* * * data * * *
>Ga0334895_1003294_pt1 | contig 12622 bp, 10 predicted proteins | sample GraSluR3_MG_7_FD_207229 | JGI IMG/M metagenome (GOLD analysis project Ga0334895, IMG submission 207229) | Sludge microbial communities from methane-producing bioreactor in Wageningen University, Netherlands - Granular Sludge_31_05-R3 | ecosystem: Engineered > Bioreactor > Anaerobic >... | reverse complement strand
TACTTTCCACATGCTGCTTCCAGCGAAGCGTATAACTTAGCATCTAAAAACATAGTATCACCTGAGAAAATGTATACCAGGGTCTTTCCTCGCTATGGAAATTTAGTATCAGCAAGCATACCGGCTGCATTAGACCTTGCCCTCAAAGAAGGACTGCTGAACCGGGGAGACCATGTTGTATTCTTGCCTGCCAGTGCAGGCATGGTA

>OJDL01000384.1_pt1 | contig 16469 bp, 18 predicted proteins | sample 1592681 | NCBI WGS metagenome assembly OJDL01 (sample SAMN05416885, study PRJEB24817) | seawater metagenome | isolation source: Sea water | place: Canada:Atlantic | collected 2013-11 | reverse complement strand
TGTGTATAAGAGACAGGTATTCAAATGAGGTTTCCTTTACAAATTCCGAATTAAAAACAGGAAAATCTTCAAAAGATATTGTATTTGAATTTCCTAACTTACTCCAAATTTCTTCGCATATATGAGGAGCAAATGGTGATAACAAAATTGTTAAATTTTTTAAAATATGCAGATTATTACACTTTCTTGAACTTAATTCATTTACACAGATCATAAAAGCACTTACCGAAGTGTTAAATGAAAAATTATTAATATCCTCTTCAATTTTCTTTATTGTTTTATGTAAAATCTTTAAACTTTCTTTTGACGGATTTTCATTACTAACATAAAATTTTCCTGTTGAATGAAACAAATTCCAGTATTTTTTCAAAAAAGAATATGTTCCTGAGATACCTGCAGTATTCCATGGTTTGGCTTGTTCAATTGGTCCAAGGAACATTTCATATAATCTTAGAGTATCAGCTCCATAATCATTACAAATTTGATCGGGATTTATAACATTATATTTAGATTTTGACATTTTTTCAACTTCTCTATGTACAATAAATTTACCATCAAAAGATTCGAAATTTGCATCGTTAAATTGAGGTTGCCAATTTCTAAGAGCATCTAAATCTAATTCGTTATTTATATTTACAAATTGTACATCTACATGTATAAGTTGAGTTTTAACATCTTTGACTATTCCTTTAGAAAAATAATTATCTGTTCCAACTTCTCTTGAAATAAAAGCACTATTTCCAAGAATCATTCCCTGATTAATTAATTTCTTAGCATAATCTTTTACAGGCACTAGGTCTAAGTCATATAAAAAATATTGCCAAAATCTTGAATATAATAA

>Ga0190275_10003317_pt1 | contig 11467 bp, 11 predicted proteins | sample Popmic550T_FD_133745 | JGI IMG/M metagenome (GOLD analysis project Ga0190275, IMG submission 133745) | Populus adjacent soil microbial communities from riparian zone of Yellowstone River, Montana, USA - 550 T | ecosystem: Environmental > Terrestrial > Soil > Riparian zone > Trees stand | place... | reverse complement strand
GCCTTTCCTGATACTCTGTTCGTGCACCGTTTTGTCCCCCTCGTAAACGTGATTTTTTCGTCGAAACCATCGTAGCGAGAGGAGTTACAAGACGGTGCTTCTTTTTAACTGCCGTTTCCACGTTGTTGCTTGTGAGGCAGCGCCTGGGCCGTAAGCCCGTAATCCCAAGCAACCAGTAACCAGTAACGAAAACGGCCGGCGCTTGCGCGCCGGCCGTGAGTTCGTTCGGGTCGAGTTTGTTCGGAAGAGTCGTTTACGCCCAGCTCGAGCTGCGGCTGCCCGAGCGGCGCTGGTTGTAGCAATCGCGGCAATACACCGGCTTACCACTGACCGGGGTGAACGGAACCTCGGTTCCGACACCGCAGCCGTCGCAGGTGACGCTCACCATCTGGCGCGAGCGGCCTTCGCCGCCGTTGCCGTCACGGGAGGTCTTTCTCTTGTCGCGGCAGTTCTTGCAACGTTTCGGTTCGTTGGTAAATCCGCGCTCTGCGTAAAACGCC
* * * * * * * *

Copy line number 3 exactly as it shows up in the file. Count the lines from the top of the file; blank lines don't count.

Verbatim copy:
>OJDL01000384.1_pt1 | contig 16469 bp, 18 predicted proteins | sample 1592681 | NCBI WGS metagenome assembly OJDL01 (sample SAMN05416885, study PRJEB24817) | seawater metagenome | isolation source: Sea water | place: Canada:Atlantic | collected 2013-11 | reverse complement strand